After a series of delays and disputes with the Atlantic Records, on March 8 Lupe Fiasco released “Lasers,” a collection of overwrought tracks that plays on rap's worst musical trends.
Fiasco, who has been an industry rebel from the beginning, was apparently forced to compromise some of his artistic vision on “Lasers,” and it really shows on tracks like “The Show Goes On.”
Not only does it have a bad, sped up sample of an indie rock staple, Modest Mouse's “Float On,” Fiasco raps like a T.I. impersonator. This sounds like a record label's step-by-step process of how to make a rapper sound credible while appealing to the masses.
On “Words I Never Said,” Fiasco criticizes both sides of the political spectrum, calling Glenn Beck a racist, and trumpeting not voting for Barack Obama, while taking shots at the media, “If you turn on TV all you see's a bunch of what the fucks, dude is dating so and so blabbering about such and such, and that ain't Jersey Shore homie, that's the news.”
Although Fiasco displays some of his lyrical wizardry on the song, the music itself is muddled down by heavy synthesizers and a chorus sung by Skylar Grey, who sounds like Rihanna without an accent.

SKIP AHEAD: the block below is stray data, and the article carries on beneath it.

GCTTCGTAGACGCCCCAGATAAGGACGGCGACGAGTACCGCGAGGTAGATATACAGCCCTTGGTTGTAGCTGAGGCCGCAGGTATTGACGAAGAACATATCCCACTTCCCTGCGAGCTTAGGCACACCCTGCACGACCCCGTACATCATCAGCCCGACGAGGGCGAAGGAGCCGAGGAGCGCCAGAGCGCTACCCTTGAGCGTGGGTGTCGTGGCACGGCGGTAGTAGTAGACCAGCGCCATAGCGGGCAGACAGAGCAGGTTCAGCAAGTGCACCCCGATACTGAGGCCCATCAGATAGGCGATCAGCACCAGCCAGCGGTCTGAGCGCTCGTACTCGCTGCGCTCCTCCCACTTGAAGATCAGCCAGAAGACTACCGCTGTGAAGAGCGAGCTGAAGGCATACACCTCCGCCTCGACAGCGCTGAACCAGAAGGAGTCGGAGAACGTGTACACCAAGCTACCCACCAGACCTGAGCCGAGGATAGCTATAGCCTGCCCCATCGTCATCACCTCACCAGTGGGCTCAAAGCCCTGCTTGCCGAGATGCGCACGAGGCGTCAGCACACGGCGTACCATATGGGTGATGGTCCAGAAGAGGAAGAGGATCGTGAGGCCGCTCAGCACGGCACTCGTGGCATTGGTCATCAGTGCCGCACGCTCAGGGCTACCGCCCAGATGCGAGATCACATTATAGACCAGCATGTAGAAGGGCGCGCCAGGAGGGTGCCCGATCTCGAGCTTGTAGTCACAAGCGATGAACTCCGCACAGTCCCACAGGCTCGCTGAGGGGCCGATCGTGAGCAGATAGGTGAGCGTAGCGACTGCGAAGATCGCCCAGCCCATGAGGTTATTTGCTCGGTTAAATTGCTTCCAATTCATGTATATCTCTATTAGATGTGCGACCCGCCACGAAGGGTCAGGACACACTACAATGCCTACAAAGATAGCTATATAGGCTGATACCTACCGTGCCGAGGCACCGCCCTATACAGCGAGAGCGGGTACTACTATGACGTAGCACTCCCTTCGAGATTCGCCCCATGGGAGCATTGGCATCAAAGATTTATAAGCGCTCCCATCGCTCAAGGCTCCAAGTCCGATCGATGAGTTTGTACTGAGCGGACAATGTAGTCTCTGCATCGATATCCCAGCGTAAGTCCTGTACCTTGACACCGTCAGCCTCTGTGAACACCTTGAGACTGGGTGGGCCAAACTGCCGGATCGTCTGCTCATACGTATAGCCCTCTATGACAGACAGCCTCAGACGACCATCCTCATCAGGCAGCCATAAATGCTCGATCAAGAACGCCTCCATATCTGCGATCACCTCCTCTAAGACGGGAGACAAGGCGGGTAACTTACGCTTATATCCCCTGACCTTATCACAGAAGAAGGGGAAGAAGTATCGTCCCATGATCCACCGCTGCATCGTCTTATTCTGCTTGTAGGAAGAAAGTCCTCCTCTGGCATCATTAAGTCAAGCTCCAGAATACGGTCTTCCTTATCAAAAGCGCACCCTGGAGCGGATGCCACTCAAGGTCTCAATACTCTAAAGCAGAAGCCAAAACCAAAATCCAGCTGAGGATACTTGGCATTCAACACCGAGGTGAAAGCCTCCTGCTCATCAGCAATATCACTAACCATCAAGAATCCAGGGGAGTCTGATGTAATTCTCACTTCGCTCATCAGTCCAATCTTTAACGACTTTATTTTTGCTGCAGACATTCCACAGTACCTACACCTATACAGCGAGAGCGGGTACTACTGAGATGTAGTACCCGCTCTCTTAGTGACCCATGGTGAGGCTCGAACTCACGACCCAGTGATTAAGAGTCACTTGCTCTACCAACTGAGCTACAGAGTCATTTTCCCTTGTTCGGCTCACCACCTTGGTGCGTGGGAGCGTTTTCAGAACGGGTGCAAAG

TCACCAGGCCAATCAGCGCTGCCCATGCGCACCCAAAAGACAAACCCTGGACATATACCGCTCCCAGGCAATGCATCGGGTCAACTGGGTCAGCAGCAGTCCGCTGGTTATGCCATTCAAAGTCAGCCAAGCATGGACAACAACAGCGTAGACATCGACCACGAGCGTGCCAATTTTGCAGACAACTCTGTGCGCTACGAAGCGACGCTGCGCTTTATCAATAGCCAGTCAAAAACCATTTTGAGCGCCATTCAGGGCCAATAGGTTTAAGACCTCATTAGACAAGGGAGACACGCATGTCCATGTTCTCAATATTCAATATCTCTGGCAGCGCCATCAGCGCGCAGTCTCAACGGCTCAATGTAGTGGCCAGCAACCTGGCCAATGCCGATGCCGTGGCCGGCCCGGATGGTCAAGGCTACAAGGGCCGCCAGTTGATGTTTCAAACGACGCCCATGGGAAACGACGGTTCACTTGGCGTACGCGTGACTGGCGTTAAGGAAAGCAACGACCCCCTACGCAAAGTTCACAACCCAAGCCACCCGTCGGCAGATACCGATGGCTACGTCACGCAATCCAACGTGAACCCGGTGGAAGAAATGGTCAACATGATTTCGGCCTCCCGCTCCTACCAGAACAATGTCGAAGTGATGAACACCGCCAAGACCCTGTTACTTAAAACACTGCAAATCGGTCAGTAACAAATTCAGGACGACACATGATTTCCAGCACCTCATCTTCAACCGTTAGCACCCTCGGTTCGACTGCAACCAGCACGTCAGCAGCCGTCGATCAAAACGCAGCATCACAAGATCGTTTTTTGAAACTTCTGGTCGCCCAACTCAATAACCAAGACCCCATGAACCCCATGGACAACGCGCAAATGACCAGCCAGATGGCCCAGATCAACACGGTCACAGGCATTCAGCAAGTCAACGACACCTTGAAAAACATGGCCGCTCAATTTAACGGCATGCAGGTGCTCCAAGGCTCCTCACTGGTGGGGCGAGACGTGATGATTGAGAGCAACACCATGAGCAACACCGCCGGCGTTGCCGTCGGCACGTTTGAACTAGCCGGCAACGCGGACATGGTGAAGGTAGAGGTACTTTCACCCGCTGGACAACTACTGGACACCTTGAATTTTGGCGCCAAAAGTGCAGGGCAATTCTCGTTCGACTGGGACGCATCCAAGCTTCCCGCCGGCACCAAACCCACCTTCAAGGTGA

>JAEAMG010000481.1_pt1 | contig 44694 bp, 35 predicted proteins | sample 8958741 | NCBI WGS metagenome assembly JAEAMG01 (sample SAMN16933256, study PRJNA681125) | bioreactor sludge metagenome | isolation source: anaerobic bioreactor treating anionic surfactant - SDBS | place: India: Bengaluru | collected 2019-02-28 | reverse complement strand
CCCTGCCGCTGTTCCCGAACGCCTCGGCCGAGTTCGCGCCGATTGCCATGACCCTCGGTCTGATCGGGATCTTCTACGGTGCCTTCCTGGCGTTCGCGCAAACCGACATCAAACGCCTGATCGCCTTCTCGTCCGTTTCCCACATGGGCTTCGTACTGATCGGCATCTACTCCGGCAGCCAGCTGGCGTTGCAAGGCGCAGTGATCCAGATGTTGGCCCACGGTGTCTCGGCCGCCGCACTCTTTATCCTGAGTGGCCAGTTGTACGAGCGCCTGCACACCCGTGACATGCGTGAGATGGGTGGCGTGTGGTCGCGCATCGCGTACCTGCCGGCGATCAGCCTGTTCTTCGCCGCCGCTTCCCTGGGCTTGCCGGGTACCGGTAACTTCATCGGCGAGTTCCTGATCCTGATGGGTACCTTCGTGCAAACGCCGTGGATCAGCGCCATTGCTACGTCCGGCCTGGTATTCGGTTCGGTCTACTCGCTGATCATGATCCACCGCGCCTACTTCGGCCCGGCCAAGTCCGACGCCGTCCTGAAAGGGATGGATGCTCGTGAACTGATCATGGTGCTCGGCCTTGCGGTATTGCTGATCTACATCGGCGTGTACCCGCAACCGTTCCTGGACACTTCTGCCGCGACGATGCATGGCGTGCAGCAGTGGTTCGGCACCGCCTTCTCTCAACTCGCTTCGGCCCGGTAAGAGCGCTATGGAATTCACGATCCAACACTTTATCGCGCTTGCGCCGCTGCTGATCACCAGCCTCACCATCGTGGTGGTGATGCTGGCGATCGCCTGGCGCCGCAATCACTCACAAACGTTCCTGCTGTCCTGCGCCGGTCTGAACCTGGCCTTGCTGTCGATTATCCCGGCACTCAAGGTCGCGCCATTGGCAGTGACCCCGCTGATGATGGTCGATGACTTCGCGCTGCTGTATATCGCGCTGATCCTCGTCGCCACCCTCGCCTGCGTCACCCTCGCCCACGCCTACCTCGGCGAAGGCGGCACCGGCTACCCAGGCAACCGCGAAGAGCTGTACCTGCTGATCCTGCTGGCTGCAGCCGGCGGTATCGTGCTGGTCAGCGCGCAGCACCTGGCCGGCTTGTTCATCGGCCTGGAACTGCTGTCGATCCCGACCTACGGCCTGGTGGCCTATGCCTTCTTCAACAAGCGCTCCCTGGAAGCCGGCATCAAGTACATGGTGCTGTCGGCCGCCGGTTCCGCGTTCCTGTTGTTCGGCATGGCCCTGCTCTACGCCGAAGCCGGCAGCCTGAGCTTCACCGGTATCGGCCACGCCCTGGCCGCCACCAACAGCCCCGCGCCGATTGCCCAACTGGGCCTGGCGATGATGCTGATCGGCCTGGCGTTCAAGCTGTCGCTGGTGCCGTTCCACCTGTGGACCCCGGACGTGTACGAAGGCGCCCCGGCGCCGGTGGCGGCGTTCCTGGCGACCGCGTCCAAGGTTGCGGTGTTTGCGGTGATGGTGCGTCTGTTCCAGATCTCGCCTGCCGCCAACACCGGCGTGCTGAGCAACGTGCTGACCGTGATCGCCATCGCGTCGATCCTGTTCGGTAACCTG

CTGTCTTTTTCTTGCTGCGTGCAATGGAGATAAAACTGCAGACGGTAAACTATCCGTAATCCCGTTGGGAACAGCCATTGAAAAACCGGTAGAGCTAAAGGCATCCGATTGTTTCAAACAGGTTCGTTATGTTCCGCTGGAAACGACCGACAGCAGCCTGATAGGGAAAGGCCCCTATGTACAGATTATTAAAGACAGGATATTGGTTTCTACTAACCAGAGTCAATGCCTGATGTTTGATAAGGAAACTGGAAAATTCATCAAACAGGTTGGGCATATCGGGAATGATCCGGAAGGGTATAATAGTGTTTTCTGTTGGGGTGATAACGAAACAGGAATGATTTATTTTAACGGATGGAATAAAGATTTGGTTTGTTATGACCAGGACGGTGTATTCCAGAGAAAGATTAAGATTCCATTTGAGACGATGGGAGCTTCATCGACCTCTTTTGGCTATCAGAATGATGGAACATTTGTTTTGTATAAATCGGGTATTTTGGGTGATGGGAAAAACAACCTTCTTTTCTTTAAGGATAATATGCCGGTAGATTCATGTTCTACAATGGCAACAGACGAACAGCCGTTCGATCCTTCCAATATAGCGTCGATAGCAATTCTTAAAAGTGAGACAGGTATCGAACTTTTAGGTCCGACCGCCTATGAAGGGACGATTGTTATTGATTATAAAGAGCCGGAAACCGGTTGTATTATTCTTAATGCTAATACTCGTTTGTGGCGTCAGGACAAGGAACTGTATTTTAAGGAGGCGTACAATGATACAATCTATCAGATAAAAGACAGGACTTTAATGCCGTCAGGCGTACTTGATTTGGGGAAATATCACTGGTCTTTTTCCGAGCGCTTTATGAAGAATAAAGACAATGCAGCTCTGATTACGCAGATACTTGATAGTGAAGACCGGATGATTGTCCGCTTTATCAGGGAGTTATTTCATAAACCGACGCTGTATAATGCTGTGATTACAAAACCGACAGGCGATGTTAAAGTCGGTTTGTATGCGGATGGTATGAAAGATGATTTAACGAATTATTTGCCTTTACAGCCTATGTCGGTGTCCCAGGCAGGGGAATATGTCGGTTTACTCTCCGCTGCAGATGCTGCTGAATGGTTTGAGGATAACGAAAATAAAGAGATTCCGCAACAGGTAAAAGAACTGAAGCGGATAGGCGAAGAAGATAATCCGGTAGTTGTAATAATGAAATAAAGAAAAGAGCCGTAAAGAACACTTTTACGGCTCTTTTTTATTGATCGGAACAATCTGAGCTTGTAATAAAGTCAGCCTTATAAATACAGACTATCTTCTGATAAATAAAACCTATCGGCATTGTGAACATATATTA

The dance-poppy “I Don't Want to Care Right Now” recalls a bad Timbaland production, with another vocal guest, MDMA.
If ecstasy were a singer, it would not be MDMA, and his singing with the cheesy synthesizers during the chorus create a bad European club atmosphere.
One of the better tracks, “Till I Get There,” sounds like the Fiasco of 2006's “Lupe Fiasco's Food and Liquor” with ideas of staying positive and working through difficult times.
“Doctor, doctor please, the fame ain't painless enough, that's 'cause you ain't famous enough, you got a little name, but your name ain't ringing enough,” Fiasco raps about what seems to be his frustrations throughout the whole process of “Lasers.”
In 2007, “The Cool” received four Grammy nominations and a Billboard Top 40 hit in “Superstar,” one of Fiasco's best songs.
What more does an artist have to do to have more creative reins over their music? Atlantic Records should take a tip from Sean “Diddy” Combs who allowed Janelle Monáe complete control over her genius debut last year, released under Bad Boy Entertainment.
Not only was her album completely original, it was refreshing, and Fiasco who has been a breath of fresh air in mainstream rap with his clever rhymes and unique outlook, should not have to sacrifice his imagination to sell records.
- James Vu